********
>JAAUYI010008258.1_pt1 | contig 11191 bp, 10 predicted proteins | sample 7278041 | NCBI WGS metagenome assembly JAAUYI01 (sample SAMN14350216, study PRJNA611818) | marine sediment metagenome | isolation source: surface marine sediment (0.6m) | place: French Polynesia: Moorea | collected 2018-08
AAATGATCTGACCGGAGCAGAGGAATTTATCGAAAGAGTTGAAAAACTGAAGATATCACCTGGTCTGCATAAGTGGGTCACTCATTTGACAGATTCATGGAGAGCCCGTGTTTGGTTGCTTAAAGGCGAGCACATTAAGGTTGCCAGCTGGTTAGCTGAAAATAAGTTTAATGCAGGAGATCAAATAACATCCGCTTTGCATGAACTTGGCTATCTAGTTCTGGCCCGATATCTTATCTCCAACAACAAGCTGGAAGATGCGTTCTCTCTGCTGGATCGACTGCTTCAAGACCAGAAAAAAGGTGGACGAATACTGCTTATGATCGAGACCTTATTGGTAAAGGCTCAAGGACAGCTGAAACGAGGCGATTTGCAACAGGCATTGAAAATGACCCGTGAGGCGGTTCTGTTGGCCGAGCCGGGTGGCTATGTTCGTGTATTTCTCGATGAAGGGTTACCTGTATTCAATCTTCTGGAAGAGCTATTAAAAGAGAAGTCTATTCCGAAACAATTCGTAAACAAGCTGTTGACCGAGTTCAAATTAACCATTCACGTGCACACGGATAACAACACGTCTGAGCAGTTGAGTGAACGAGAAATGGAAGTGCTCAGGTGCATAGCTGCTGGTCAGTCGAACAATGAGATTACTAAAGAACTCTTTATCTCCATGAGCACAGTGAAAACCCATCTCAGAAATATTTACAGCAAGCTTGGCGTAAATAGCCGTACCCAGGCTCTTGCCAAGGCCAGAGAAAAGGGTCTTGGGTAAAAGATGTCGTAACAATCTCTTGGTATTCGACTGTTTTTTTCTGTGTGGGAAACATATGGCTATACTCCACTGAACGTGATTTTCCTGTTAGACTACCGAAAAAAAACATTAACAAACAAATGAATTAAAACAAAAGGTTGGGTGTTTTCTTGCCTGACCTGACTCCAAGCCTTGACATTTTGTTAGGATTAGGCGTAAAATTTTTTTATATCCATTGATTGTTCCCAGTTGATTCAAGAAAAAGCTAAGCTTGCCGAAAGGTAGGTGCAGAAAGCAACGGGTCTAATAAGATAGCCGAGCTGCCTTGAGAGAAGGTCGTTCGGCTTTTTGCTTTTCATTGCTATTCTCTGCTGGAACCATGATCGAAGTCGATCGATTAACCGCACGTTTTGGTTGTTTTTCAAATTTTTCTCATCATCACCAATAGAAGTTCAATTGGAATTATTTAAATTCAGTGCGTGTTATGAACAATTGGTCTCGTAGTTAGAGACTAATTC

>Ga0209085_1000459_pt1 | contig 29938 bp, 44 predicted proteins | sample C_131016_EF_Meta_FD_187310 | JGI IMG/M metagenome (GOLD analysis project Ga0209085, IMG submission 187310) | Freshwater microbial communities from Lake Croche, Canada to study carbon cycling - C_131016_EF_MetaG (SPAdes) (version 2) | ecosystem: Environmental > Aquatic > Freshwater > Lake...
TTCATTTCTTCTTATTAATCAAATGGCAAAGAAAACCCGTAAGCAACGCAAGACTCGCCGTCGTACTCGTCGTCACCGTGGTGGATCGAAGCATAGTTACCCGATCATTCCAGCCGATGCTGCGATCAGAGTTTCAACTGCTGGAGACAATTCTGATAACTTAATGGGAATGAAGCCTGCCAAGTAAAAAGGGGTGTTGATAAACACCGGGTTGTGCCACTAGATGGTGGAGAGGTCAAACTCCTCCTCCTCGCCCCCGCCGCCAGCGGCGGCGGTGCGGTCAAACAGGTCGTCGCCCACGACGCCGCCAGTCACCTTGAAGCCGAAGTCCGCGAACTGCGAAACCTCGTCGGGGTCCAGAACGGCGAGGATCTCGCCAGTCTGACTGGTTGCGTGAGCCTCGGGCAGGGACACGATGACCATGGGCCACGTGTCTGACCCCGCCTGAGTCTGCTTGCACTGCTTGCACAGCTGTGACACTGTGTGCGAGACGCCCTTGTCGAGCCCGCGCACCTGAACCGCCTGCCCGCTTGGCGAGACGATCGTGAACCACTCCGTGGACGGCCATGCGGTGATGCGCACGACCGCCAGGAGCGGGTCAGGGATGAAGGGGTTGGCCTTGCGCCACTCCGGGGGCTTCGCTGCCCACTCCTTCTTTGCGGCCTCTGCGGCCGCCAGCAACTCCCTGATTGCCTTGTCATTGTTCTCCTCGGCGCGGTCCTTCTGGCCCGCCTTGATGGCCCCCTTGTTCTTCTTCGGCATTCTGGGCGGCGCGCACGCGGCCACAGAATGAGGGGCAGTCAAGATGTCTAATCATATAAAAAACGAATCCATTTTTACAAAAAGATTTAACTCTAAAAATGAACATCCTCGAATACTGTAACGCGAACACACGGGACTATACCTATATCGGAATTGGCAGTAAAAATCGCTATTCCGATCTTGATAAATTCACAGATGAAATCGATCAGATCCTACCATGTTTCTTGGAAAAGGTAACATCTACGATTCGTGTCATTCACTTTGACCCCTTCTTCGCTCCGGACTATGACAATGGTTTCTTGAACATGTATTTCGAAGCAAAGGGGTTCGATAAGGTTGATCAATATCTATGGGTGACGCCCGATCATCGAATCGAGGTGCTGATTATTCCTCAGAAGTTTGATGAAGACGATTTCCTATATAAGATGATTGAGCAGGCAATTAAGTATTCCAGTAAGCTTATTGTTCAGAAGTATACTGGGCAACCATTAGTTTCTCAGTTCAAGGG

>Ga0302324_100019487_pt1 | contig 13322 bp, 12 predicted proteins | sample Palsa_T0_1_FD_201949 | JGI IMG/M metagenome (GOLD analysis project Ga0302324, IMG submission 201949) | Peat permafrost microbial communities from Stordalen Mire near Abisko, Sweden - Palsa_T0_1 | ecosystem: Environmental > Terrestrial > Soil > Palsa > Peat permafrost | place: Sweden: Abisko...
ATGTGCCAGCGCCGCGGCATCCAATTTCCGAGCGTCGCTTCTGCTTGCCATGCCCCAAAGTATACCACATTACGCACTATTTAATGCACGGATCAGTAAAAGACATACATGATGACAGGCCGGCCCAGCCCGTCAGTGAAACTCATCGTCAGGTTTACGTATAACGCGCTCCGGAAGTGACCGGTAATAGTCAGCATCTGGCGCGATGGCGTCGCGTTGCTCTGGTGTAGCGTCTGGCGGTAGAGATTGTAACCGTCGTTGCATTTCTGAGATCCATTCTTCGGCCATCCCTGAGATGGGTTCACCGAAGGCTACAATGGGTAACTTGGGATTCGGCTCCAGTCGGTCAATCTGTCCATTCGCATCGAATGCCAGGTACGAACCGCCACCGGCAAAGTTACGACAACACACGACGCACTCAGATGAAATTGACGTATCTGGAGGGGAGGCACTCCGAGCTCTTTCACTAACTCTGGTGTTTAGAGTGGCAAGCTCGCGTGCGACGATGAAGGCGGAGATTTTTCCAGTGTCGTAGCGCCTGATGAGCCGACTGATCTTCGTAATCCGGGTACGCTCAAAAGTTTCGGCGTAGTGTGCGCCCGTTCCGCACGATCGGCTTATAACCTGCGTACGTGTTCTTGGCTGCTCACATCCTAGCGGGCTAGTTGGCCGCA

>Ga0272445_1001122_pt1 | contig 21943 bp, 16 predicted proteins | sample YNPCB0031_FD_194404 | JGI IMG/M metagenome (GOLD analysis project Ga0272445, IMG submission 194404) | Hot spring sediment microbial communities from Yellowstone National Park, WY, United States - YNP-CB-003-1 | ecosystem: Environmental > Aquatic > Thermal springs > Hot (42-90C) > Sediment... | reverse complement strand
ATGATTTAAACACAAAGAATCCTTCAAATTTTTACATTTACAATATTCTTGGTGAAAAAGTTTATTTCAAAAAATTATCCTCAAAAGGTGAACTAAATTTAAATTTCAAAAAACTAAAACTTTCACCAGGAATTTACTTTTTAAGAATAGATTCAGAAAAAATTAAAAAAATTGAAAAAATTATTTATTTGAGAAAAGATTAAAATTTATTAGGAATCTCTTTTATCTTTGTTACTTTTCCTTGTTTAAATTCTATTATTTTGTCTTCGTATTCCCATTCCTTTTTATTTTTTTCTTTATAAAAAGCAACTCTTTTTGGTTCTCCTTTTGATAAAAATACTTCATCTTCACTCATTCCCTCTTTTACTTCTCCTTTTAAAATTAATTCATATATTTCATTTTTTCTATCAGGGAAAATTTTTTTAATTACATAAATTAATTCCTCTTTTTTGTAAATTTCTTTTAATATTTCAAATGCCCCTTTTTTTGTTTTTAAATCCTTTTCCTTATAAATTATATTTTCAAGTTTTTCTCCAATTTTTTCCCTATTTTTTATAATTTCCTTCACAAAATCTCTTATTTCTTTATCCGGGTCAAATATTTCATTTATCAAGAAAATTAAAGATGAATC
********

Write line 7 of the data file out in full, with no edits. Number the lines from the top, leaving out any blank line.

>Ga0272445_1001122_pt1 | contig 21943 bp, 16 predicted proteins | sample YNPCB0031_FD_194404 | JGI IMG/M metagenome (GOLD analysis project Ga0272445, IMG submission 194404) | Hot spring sediment microbial communities from Yellowstone National Park, WY, United States - YNP-CB-003-1 | ecosystem: Environmental > Aquatic > Thermal springs > Hot (42-90C) > Sediment... | reverse complement strand